“The Tartarian Lamb”

Tartarian Lamb

Another sighting of the Vegetable Lamb of Tartary, previously discussed here:

This singular production of nature, which is one of the curiosities of the East, though not commonly known, has heretofore engaged much of the attention of the learned naturalists. To the eye, though a perfect vegetable in its internal form, particularly at a distance, it carries an exact resemblance of the animal whose name it bears. It has four stalks or stems, which appear like feet, and the body is covered with a brownish kind of down, which has the medicinal quality of stopping blood; its head also bears an exact resemblance to the representation we have given of it.

Kirby’s Wonderful and Scientific Museum, 1803

Collateral Damage

In 1958 the U.S. Air Force mistakenly dropped an atom bomb on South Carolina. A B-47 was over Mars Bluff when navigator Bruce Kulka accidentally released the device. Its fissionable core was stowed elsewhere, fortunately, but the bomb still contained thousands of pounds of conventional explosives. It fell 15,000 feet into the home of William Gregg, where it created a mushroom cloud and left a 75-foot crater.

Presumably they raised his insurance rates.

“Extraordinary Facts in Acoustics”

An intelligent and very respectable gentleman, named Ebenezer Snell, who is still living, at the age of eighty and upwards, was in a corn-field with a negro on the 17th of June, 1776, in the township of Cumminton, Mass., one hundred and twenty-nine miles west of Bunker Hill by the course of the road, and at least one hundred in an air-line. Some time during the day, the negro was lying on the ground, and remarked to Ebenezer that there was war somewhere, for he could distinctly hear the cannonading. Ebenezer put his ear to the ground, and also heard the firing distinctly, and for a considerable time. He remembers the fact, which made a deep impression on his mind, as plainly as though it was yesterday.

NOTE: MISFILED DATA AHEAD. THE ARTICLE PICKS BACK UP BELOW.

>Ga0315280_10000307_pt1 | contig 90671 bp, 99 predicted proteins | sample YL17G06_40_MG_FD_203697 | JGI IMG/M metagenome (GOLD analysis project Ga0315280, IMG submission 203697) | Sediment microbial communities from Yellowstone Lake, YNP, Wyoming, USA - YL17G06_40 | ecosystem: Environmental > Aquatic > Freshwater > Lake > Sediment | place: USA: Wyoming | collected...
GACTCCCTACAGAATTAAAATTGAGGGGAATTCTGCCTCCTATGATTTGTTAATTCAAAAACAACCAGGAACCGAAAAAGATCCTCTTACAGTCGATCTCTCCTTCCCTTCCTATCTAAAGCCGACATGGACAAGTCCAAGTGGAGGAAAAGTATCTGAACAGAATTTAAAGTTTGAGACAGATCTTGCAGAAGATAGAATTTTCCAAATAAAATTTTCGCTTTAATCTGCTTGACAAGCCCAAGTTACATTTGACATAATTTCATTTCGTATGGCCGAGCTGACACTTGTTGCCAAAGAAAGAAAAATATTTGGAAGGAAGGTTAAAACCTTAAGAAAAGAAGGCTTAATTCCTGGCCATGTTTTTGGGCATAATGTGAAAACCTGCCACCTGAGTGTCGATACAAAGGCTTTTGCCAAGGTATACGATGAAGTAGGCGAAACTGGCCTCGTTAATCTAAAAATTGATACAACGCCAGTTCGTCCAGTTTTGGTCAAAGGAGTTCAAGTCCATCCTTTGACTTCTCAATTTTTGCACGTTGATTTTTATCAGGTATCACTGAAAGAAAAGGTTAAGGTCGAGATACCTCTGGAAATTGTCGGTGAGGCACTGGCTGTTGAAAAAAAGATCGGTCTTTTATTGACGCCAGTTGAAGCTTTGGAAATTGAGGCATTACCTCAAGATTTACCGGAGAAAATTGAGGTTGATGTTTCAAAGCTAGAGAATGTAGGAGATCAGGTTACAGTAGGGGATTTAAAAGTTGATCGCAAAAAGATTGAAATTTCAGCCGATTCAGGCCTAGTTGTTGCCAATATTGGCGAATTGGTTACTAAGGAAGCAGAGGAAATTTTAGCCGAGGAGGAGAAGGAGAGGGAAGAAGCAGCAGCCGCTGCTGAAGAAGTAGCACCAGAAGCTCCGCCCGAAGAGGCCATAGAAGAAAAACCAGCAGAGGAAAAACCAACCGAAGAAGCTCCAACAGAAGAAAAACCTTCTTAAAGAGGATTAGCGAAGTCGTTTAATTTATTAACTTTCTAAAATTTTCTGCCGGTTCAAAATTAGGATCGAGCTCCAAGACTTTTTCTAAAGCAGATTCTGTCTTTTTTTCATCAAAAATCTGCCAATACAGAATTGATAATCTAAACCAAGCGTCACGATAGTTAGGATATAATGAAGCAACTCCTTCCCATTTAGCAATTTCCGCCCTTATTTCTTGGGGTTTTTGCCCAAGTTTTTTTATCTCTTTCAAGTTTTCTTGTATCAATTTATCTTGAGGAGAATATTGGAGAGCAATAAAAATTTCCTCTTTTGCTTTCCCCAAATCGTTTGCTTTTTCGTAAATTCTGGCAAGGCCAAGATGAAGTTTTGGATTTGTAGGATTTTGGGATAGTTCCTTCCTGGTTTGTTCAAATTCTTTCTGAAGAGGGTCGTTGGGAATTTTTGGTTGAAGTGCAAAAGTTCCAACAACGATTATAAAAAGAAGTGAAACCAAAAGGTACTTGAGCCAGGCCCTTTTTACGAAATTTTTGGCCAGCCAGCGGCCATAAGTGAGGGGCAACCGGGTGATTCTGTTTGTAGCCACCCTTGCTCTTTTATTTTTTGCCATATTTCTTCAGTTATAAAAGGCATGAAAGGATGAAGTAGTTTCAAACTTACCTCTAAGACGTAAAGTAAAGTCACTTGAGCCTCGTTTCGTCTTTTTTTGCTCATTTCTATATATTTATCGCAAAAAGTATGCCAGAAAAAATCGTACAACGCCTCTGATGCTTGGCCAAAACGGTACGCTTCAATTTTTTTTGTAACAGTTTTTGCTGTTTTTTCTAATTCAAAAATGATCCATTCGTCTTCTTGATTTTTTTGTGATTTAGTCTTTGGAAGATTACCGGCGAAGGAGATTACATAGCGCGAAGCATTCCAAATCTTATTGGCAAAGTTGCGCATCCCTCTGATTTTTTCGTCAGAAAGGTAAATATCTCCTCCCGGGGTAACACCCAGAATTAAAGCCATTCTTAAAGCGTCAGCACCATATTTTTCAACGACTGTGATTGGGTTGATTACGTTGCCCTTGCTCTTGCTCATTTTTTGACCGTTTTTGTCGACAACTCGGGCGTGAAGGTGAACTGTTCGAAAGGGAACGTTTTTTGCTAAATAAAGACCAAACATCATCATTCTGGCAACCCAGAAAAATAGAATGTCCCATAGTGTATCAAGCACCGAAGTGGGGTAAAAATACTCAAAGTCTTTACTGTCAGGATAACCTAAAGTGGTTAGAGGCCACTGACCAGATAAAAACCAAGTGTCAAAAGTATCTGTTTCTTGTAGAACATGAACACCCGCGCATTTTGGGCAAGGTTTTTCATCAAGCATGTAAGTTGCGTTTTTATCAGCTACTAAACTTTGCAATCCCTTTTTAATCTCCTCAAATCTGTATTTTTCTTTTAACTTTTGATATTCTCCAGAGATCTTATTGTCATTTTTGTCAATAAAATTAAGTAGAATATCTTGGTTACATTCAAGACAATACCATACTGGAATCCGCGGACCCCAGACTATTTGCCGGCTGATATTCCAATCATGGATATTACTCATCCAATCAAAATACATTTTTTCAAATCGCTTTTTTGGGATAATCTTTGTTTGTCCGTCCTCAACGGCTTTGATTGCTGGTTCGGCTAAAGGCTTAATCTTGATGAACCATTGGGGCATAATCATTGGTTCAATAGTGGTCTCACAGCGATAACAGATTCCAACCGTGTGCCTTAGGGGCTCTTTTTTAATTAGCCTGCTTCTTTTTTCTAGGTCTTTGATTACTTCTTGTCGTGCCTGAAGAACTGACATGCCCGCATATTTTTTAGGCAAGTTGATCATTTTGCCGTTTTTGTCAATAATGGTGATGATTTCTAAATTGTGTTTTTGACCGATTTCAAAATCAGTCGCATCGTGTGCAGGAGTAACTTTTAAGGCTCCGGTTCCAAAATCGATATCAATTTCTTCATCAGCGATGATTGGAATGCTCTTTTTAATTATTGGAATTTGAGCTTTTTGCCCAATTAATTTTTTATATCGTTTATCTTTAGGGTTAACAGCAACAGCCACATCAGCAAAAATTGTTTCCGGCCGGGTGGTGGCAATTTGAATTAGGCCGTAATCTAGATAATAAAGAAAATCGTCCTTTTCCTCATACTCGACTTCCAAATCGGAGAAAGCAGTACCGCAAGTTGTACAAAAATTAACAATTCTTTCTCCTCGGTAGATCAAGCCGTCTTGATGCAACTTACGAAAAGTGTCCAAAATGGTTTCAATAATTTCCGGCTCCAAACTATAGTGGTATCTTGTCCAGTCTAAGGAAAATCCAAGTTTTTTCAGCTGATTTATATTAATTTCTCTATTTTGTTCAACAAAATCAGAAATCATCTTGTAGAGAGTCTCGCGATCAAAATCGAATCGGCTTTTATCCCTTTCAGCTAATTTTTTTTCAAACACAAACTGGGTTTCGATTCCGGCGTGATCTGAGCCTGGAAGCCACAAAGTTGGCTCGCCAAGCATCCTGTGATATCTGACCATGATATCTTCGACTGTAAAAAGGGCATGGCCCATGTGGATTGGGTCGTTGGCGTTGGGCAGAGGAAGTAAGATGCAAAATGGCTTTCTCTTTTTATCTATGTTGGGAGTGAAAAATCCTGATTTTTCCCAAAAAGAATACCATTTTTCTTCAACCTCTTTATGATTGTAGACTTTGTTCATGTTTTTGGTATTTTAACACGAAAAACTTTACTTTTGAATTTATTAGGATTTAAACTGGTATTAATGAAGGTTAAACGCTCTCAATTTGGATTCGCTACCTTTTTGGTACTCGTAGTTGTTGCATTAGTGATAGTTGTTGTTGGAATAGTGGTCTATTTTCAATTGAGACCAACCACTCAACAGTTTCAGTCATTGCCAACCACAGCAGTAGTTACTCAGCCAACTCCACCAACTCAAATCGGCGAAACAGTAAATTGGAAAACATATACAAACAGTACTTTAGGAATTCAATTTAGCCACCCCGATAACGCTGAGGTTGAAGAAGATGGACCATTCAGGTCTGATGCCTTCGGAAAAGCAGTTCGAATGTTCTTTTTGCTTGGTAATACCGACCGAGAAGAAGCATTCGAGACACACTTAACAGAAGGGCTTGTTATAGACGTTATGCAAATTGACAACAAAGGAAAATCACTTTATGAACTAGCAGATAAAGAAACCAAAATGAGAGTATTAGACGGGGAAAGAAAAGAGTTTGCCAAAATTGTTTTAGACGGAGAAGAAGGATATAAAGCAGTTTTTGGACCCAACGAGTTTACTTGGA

— Charles Bombaugh, Facts and Fancies for the Curious From the Harvest-Fields of Literature, 1860


Image: Wikimedia Commons

Lightning-prints are appearances sometimes found on the skin of men or animals that are struck by lightning, and are currently believed to be photographic representations of surrounding objects of scenery.

At Candelaria, in Cuba, in 1828, a young man was struck dead by lightning near a house, on one of the windows of which was nailed a horse-shoe; and the image of the horse-shoe was said to be distinctly printed upon the neck of the young man. On the 14th of November, 1830, lightning struck the Chateau Benatoniére, in Lavendée. At the time a lady happened to be seated on a chair in the salon, and on the back of her dress were printed minutely the ornaments on the back of the chair. In September, 1857, a peasant-girl, while herding a cow in the department of Seine-et-Marne, was overtaken by a thunder-storm. She took refuge under a tree, and the tree, the cow and herself were struck with lightning. The cow was killed, but she recovered, and on loosening her dress for the sake of respiring freely, she saw a picture of the cow upon her breast.

— Frank H. Stauffer, The Queer, the Quaint and the Quizzical, 1882

Tug of War


Let’s play a game. We’ll take turns bidding for a dollar bill. Both of us will have to pay our final bids, and the winner gets to keep the dollar.

Not surprisingly, the bidding will soon reach 99 cents. But then I’ll bid $1.00, giving up any hope of profit but getting at least the dollar for my trouble. And then you’ll bid $1.01, with the same idea. And so on indefinitely: First we were bidding for gain, but now we’re trying to minimize our losses.

It sounds absurd, but this game has led people to pay $5 for a $1 bill. Yale economist Martin Shubik invented it to show how an irrational decision can be reached by perfectly rational steps.

(Thanks, Cody.)